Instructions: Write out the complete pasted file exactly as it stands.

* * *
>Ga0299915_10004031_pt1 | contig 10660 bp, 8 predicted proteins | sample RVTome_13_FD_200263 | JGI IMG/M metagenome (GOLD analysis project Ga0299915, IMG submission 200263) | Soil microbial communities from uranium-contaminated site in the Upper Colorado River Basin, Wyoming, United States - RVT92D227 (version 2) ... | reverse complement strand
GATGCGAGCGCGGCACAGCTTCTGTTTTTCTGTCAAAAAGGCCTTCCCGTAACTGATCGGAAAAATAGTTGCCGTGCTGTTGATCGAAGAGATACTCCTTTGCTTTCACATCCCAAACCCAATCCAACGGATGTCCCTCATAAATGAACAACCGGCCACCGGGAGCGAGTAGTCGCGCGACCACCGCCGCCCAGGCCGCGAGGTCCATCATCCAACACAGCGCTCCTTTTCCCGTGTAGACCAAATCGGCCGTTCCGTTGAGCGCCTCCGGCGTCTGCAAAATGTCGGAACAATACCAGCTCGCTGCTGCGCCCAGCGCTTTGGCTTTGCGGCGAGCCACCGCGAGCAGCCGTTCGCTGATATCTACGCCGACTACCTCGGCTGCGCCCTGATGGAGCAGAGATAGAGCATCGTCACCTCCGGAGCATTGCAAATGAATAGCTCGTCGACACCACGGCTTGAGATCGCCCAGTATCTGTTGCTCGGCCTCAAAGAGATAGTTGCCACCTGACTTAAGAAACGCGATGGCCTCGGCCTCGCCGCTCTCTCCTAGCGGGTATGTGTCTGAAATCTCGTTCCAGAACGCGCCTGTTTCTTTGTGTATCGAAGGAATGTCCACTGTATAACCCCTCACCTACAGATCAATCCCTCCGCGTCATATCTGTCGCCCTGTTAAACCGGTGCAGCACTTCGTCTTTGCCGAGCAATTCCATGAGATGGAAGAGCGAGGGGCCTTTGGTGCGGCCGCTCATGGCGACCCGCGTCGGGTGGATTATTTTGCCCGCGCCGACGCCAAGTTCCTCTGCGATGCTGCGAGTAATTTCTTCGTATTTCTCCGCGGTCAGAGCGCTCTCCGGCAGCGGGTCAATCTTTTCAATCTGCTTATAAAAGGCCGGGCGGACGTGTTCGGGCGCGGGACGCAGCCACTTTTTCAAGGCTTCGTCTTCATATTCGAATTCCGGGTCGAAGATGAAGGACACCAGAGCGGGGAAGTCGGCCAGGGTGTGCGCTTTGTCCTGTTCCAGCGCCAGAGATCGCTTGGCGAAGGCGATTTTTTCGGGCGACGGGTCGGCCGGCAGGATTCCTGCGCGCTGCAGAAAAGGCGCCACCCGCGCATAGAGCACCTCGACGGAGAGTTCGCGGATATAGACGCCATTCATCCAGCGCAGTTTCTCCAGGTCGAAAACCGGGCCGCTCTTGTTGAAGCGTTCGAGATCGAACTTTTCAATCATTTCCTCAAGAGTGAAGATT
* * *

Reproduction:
>Ga0299915_10004031_pt1 | contig 10660 bp, 8 predicted proteins | sample RVTome_13_FD_200263 | JGI IMG/M metagenome (GOLD analysis project Ga0299915, IMG submission 200263) | Soil microbial communities from uranium-contaminated site in the Upper Colorado River Basin, Wyoming, United States - RVT92D227 (version 2) ... | reverse complement strand
GATGCGAGCGCGGCACAGCTTCTGTTTTTCTGTCAAAAAGGCCTTCCCGTAACTGATCGGAAAAATAGTTGCCGTGCTGTTGATCGAAGAGATACTCCTTTGCTTTCACATCCCAAACCCAATCCAACGGATGTCCCTCATAAATGAACAACCGGCCACCGGGAGCGAGTAGTCGCGCGACCACCGCCGCCCAGGCCGCGAGGTCCATCATCCAACACAGCGCTCCTTTTCCCGTGTAGACCAAATCGGCCGTTCCGTTGAGCGCCTCCGGCGTCTGCAAAATGTCGGAACAATACCAGCTCGCTGCTGCGCCCAGCGCTTTGGCTTTGCGGCGAGCCACCGCGAGCAGCCGTTCGCTGATATCTACGCCGACTACCTCGGCTGCGCCCTGATGGAGCAGAGATAGAGCATCGTCACCTCCGGAGCATTGCAAATGAATAGCTCGTCGACACCACGGCTTGAGATCGCCCAGTATCTGTTGCTCGGCCTCAAAGAGATAGTTGCCACCTGACTTAAGAAACGCGATGGCCTCGGCCTCGCCGCTCTCTCCTAGCGGGTATGTGTCTGAAATCTCGTTCCAGAACGCGCCTGTTTCTTTGTGTATCGAAGGAATGTCCACTGTATAACCCCTCACCTACAGATCAATCCCTCCGCGTCATATCTGTCGCCCTGTTAAACCGGTGCAGCACTTCGTCTTTGCCGAGCAATTCCATGAGATGGAAGAGCGAGGGGCCTTTGGTGCGGCCGCTCATGGCGACCCGCGTCGGGTGGATTATTTTGCCCGCGCCGACGCCAAGTTCCTCTGCGATGCTGCGAGTAATTTCTTCGTATTTCTCCGCGGTCAGAGCGCTCTCCGGCAGCGGGTCAATCTTTTCAATCTGCTTATAAAAGGCCGGGCGGACGTGTTCGGGCGCGGGACGCAGCCACTTTTTCAAGGCTTCGTCTTCATATTCGAATTCCGGGTCGAAGATGAAGGACACCAGAGCGGGGAAGTCGGCCAGGGTGTGCGCTTTGTCCTGTTCCAGCGCCAGAGATCGCTTGGCGAAGGCGATTTTTTCGGGCGACGGGTCGGCCGGCAGGATTCCTGCGCGCTGCAGAAAAGGCGCCACCCGCGCATAGAGCACCTCGACGGAGAGTTCGCGGATATAGACGCCATTCATCCAGCGCAGTTTCTCCAGGTCGAAAACCGGGCCGCTCTTGTTGAAGCGTTCGAGATCGAACTTTTCAATCATTTCCTCAAGAGTGAAGATT